Every clock owner wants to know what their clock is worth. Unfortunately in this unpredictable market it is almost impossible to determine the value of a clock. What you think your clock may be worth may not align with what the experts say and what others are willing to pay.
The other day I saw a mid 1990s Howard Miller grandfather clock for sale on a Facebook site. The owner originally wanted $3000 but a few days later said they would take “no less than $1500” when it was obvious the ad was not attracting prospective buyers. Personal value tends to be subjective and while the owner might have paid over $3000 or more for that grandfather clock at one time, its present value is not close to what he thinks it is worth. Even an appraised value is the subjective opinion of an expert assessment based on condition and collectibility which is always subject to shifts in the market. A Howard Miller clock, while very nice, would be difficult to sell and even in excellent condition the owner would have trouble getting a third of the adjusted asking price. My Ridgeway clock is in excellent condition and looks stunning in my home but I know it is not worth much.
The following are a number of things to consider when assessing the value of your clock. I will use clocks from my collection as examples to illustrate my points.
- Is it original?
The value of a clock decreases if the parts are not original. Sometimes determining whether or not a clock is original can be difficult to ascertain. I see hundreds of “Vienna Regulator” clocks on EBay which are missing parts, or have had parts added, crowns, finials, dial faces, hands and even movements and weights that are not original to the clock. Who knows if you are really getting a %100 original clock even when the seller seems to suggest that it is. However, some of the reputable auction houses I have visited seem to have a more accurate description of the clocks they are offering for sale and mention if some parts are questionable.
- What type or style of clock is it?
I really like American style mantel and wall clocks but they are not worth nearly as much as a English bracket clock or an ornate French mantel clock. Wall clocks tend to command higher prices than mantel clocks.
- Does the clock have a label, trademark, or name?
Clocks that have a identifying label or trademark are more desirable than those that do not. Collectors often ask, is the label intact or does the movement have any significant markings?
- Is it from the correct period or is it a “knock-off”?
Is it original or a reproduction? I have seen excellent examples of wall clocks which look very much like period clocks from the early 1900s that are relatively recent reproductions that are no more than 20-30 years old. Seth Thomas made a reissue of the venerable Regulator #2 in the 1970s which is not nearly as desirable as the original.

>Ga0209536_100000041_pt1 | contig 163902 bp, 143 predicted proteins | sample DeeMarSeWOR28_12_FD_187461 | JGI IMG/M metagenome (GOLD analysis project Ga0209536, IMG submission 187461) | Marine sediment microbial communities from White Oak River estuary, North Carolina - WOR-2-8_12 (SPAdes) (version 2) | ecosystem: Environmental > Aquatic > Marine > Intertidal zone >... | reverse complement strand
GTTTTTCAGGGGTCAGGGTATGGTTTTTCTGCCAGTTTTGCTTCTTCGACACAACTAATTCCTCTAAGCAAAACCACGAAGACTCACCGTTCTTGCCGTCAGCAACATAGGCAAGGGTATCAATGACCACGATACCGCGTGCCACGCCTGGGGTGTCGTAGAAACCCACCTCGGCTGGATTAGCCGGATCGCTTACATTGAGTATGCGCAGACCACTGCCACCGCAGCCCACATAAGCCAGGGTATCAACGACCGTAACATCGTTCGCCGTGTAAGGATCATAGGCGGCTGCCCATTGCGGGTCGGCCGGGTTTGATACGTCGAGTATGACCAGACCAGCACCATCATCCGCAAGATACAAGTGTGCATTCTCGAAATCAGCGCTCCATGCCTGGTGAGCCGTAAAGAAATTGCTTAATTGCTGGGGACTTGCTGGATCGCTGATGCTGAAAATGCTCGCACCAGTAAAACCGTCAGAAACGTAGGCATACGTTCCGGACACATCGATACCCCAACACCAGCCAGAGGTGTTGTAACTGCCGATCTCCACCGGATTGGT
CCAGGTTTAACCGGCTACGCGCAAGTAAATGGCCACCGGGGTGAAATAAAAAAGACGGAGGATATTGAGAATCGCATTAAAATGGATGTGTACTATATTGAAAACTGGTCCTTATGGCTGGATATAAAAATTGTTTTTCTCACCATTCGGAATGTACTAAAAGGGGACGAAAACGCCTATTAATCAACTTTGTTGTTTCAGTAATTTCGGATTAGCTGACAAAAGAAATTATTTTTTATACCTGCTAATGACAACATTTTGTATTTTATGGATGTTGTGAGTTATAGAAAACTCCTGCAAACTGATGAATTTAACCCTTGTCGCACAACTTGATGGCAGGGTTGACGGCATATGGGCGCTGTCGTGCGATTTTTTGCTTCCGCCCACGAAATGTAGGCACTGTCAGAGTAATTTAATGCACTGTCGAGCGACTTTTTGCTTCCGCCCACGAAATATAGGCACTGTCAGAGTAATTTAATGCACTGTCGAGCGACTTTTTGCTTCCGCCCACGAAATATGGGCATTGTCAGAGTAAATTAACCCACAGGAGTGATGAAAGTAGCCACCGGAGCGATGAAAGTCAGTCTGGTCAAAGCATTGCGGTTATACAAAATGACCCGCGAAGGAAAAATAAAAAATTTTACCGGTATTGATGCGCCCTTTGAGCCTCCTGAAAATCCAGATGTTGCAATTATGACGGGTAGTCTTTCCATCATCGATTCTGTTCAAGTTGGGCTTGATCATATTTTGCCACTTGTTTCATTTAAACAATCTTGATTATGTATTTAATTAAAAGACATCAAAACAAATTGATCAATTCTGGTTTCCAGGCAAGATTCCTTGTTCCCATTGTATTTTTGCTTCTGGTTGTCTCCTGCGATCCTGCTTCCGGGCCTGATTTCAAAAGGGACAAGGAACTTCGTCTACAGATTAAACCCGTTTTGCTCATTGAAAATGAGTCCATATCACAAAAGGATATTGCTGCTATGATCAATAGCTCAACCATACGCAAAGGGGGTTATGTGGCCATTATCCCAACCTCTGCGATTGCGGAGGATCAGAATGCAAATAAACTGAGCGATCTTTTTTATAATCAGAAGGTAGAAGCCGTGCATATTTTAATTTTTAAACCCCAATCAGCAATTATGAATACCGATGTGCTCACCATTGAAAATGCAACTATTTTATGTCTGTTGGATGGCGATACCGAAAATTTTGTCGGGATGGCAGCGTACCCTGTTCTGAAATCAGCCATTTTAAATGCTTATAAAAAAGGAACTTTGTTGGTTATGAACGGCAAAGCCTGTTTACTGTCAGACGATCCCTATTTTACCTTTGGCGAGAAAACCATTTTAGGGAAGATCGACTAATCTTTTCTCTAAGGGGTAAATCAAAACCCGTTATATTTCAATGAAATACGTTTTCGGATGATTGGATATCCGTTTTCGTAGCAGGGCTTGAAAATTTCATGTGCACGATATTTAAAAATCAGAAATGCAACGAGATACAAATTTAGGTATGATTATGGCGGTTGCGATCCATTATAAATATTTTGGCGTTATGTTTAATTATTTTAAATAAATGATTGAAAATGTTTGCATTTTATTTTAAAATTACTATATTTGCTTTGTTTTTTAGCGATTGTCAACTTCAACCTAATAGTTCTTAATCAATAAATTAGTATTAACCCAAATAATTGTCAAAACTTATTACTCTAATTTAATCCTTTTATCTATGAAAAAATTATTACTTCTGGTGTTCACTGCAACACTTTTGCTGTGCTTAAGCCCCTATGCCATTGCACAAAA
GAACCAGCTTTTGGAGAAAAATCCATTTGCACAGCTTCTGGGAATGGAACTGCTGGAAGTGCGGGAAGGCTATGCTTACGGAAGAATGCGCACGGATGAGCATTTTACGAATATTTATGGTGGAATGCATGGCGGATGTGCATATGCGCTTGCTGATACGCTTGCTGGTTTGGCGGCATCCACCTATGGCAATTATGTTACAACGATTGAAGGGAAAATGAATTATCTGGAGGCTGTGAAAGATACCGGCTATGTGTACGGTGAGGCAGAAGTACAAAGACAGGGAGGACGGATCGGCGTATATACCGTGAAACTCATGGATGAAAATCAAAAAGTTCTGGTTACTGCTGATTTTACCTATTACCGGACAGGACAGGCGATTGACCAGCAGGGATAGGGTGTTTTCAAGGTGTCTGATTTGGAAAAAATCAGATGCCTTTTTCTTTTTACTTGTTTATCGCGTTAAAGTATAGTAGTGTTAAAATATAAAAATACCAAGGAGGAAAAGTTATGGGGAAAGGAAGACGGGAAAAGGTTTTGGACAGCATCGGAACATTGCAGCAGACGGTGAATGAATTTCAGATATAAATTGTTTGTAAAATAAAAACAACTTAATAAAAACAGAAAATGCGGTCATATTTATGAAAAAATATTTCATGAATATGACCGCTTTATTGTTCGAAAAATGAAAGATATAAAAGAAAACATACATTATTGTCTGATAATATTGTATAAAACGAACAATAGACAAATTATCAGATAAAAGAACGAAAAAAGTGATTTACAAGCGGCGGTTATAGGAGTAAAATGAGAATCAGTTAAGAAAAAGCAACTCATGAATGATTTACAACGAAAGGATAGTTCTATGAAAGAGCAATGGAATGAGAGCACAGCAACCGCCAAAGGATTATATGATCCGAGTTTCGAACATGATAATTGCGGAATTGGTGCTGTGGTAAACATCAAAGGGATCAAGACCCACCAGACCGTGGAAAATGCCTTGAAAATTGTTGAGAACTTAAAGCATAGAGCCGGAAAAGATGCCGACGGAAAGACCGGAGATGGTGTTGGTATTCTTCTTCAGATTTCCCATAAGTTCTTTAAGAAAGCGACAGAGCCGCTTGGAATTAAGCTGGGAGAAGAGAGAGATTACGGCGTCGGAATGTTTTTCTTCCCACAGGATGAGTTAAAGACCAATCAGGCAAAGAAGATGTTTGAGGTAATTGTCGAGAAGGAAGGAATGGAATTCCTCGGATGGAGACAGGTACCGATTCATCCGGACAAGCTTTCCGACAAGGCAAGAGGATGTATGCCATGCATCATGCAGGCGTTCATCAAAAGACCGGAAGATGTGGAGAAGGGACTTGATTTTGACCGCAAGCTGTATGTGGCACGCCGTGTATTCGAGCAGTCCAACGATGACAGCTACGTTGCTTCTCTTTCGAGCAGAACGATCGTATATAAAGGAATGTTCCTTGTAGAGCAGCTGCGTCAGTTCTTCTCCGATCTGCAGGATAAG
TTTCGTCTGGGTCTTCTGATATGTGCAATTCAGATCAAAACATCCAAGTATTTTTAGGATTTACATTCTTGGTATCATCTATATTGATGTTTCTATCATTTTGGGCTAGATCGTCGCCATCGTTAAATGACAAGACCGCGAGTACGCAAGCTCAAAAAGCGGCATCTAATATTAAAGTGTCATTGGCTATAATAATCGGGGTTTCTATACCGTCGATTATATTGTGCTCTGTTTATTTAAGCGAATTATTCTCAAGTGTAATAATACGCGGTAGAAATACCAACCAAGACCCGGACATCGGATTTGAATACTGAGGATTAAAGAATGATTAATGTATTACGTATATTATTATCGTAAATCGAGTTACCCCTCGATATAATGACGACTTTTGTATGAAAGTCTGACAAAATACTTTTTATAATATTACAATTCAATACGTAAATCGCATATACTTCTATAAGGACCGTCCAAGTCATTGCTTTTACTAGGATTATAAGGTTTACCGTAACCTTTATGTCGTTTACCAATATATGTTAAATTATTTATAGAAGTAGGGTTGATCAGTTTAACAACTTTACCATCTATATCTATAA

- Does it have provenance?
Does the clock have a story or does it have historical significance? This Arthur Pequegnat Canadian Time clock spent most of it’s life in a train station not 30 minutes drive from my home. In the early nineties when the station was decommissioned it was taken out by a collector and was in his hands until I bought it from him about 3 years ago. This is an important selling point.
This Ingraham Huron shelf clock had been with a family near Bridgewater, Nova Scotia since the 1890s before I acquired it earlier this year. These clocks seldom come up for auction and are valued by collectors because of their interesting design.
- Is it collectible
This is a tough one. Rare clocks are rare because few exist or rare because few owners want to sell them. OG (Ogee) clocks are clearly antiques, some more that 150 years old, but because thousands were made they are not as collectible as a one-of-a-kind French lantern clock. Parlor clocks are very common; there were so many of them but those made by the Hamilton Clock Company in the 1880s are highly desirable. I collect Arthur Pequegnat clocks and whether it it is a wall clock, mantel clock or kitchen clock they will always fetch significantly higher prices than similar clocks because they are actively sought after by collectors. Martin Cheney clocks made in Montreal (Canada) are highly collectible, of exceptional quality and are very rare. I don’t want to get into semantics here but true Vienna Regulators clocks such as a Biedermeier made before 1850 are very desirable, reflected by sky-high asking prices.
- Mechanism type
Generally three train clocks (time, strike and chime) are mechanically more complex and are normally valued higher than two train (time and strike) clocks. Three-weight Vienna Regulator Grande Sonnerie clocks generally command higher prices that a single or two weight VR. This Sessions Westminster-A tambour style clock has an unusual 2-train chime movement (usually chime clocks have three trains) was made in 1927, needs work but I see these fetching good prices on the auction sites.
The key is doing your research. Check EBay, the auction houses, your local buy-and-sell sites, clock shops, antique stores and online message boards to get a feel for prices and bear in mind that markets are quite variable. Ask lots of questions before you purchase your next clock and provide a good (and honest) description of your clock if you are selling it. Consider this; if you have what you think is a prized Daniel Dakota wall clock and you are asking over $100, potential buyers may not be beating down your door.